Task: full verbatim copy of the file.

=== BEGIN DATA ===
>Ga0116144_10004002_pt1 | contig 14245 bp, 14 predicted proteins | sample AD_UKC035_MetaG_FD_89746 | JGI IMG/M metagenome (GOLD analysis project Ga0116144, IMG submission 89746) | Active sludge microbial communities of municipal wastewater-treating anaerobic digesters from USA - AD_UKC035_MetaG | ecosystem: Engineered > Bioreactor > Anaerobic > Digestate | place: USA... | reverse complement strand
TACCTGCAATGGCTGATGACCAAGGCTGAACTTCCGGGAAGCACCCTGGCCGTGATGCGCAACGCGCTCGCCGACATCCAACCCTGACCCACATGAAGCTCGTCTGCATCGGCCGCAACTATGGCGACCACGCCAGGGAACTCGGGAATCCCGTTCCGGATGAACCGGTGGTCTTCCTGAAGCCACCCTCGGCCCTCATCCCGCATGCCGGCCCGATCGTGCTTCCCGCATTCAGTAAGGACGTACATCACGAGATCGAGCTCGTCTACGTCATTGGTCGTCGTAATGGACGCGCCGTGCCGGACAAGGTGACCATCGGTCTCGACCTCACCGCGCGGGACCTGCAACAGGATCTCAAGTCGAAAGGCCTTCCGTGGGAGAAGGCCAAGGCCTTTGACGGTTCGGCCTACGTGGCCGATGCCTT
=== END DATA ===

>Ga0116144_10004002_pt1 | contig 14245 bp, 14 predicted proteins | sample AD_UKC035_MetaG_FD_89746 | JGI IMG/M metagenome (GOLD analysis project Ga0116144, IMG submission 89746) | Active sludge microbial communities of municipal wastewater-treating anaerobic digesters from USA - AD_UKC035_MetaG | ecosystem: Engineered > Bioreactor > Anaerobic > Digestate | place: USA... | reverse complement strand
TACCTGCAATGGCTGATGACCAAGGCTGAACTTCCGGGAAGCACCCTGGCCGTGATGCGCAACGCGCTCGCCGACATCCAACCCTGACCCACATGAAGCTCGTCTGCATCGGCCGCAACTATGGCGACCACGCCAGGGAACTCGGGAATCCCGTTCCGGATGAACCGGTGGTCTTCCTGAAGCCACCCTCGGCCCTCATCCCGCATGCCGGCCCGATCGTGCTTCCCGCATTCAGTAAGGACGTACATCACGAGATCGAGCTCGTCTACGTCATTGGTCGTCGTAATGGACGCGCCGTGCCGGACAAGGTGACCATCGGTCTCGACCTCACCGCGCGGGACCTGCAACAGGATCTCAAGTCGAAAGGCCTTCCGTGGGAGAAGGCCAAGGCCTTTGACGGTTCGGCCTACGTGGCCGATGCCTT